There are hundreds of thousands of apps catering for cancer patients today. But do any of them address all the key needs and issues affecting young people with cancer?
In July 2019, 80 participants representing 31 countries across all of Europe gathered in the stunning Hungarian capital of Budapest, to take part in Youth Cancer Europe’s first ever Leadership Summit!
Earlier this year at our Incubator event in Transylvania, we filmed a series of conversations between young people affected by cancer. The concept is simple: two people sat interviewing each other. They have a stack of questions, each taking it in turn to pick one up and ask the other.
This is what great minds are able to achieve when they come together. A huge thank you goes out to our speakers, who joined us as we built our communications strategy for 2019 and beyond.
Survivors are about so much more than just a label. That’s why it’s time to tear down stigmas associated with cancer amongst young people. Or why it’s time for survivors to stop having to hide their cancer history, for fear of rejection or exclusion, when they apply for a new job or meet new people.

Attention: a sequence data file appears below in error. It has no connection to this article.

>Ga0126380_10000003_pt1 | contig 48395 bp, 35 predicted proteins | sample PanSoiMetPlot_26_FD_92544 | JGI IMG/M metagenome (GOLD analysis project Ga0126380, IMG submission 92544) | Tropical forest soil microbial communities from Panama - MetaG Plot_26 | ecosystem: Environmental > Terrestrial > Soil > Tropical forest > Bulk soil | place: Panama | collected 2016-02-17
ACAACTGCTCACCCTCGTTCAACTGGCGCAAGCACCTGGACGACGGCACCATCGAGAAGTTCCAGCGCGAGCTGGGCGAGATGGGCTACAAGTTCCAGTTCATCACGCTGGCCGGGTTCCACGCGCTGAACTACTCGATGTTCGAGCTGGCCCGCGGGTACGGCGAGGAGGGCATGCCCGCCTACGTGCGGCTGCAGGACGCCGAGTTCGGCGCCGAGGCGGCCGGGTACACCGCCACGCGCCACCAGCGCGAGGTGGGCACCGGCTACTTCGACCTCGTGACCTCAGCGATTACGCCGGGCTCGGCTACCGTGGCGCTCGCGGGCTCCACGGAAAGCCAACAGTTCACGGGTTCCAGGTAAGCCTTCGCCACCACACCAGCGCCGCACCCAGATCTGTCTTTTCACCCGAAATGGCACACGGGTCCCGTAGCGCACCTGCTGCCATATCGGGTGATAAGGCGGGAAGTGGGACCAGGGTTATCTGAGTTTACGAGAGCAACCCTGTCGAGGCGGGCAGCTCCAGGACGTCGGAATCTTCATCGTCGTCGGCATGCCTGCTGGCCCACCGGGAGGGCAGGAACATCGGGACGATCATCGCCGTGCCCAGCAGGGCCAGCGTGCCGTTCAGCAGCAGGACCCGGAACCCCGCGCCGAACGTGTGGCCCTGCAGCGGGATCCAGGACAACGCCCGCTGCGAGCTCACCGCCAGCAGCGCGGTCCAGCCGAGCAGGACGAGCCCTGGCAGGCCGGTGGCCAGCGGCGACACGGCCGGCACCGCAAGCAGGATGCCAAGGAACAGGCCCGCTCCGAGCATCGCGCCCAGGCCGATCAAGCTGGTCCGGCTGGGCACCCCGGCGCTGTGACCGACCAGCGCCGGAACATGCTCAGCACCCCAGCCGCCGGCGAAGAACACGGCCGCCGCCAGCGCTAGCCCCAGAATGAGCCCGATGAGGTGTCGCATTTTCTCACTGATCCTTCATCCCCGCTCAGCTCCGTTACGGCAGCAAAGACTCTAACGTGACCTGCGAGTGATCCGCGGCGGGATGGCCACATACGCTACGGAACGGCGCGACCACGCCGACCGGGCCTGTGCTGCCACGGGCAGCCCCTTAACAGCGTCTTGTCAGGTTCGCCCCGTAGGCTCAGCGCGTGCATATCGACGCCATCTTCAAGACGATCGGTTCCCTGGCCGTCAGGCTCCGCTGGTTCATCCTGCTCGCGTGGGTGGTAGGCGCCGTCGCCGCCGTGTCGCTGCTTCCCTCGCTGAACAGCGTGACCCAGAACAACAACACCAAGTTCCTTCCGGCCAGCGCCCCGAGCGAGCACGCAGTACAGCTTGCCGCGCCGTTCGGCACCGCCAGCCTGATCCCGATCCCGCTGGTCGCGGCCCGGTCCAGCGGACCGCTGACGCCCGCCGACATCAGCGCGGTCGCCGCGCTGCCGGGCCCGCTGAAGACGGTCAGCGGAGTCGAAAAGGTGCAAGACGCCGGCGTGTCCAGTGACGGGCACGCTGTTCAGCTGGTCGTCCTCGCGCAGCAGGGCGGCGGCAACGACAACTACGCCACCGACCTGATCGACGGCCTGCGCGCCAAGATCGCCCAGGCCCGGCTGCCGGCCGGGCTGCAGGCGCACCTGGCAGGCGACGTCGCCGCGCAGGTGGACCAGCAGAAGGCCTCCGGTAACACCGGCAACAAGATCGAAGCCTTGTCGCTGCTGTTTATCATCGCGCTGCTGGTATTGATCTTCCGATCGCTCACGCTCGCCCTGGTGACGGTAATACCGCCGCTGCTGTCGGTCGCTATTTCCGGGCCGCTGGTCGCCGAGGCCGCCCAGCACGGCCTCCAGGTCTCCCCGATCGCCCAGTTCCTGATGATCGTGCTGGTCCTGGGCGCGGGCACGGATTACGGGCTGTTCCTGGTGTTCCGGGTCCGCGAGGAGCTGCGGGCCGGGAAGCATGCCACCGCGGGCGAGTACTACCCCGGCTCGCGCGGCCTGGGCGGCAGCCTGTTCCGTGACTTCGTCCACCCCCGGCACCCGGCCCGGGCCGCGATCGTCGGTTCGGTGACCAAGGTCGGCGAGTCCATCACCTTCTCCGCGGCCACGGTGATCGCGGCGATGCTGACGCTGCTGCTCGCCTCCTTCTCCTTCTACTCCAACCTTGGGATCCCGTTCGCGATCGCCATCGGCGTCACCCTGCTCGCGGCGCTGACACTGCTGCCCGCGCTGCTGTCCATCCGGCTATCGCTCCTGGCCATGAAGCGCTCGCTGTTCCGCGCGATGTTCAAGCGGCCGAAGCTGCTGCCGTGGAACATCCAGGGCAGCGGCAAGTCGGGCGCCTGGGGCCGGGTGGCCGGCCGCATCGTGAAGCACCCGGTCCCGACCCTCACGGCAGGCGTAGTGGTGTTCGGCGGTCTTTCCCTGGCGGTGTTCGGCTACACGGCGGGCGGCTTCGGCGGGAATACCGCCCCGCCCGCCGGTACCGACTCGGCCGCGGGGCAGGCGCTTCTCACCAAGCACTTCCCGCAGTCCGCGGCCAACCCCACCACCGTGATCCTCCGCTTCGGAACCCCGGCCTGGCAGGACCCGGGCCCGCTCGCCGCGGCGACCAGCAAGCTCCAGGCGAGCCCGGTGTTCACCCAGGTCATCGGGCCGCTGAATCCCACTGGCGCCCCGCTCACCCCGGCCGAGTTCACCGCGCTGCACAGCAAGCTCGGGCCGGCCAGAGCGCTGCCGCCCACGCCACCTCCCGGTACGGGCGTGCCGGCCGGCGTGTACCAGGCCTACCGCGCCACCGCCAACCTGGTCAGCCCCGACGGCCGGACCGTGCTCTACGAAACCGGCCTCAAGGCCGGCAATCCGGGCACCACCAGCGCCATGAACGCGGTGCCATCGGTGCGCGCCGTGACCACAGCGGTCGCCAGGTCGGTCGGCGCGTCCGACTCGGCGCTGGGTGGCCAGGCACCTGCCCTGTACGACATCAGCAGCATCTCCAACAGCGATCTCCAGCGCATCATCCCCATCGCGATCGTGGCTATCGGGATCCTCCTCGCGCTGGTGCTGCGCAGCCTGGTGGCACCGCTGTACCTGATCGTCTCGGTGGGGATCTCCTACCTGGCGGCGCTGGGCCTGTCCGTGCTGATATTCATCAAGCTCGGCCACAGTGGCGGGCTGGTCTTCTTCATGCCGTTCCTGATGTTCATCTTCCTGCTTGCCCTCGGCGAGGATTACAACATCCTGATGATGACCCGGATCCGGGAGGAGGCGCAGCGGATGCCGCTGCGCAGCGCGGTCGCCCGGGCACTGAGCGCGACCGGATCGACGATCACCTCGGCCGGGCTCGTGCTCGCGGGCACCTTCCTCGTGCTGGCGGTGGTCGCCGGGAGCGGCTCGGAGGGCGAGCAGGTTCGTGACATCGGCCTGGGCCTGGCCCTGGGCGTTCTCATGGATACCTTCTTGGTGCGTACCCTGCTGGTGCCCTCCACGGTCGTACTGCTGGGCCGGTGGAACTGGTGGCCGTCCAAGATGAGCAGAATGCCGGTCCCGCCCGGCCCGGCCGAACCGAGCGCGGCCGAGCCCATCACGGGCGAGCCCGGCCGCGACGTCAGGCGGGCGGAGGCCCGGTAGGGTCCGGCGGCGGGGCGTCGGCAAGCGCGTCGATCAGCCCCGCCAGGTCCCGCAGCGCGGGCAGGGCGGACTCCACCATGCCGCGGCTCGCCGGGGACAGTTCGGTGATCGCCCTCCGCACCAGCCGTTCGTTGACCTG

Check out the highlights from our event at the European Parliament in Brussels to present our white paper and to tackle the first of five key issues addressed in it, the “Right To Be Forgotten” for cancer survivors.
In 2018 we hosted a four-day induction week in Brussels, Belgium, on the Fundamentals of EU Policy Making for our members to learn more about the processes that turn ideas into tangible policy actions.
February 4th is World Cancer Day. Here at Youth Cancer Europe, we continue to fight harder than ever to ensure that the voices of young cancer patients and survivors are heard across the continent, empowering them to become a key part of how cancer treatment and after-care is shaped.
Meet cancer survivors and YCE ambassadors Dusan and Milos. Both survivors of childhood cancer, in this video they discuss the lack of information available to young cancer patients in their native Serbia, as well as the stigma and misconceptions around cancer in society.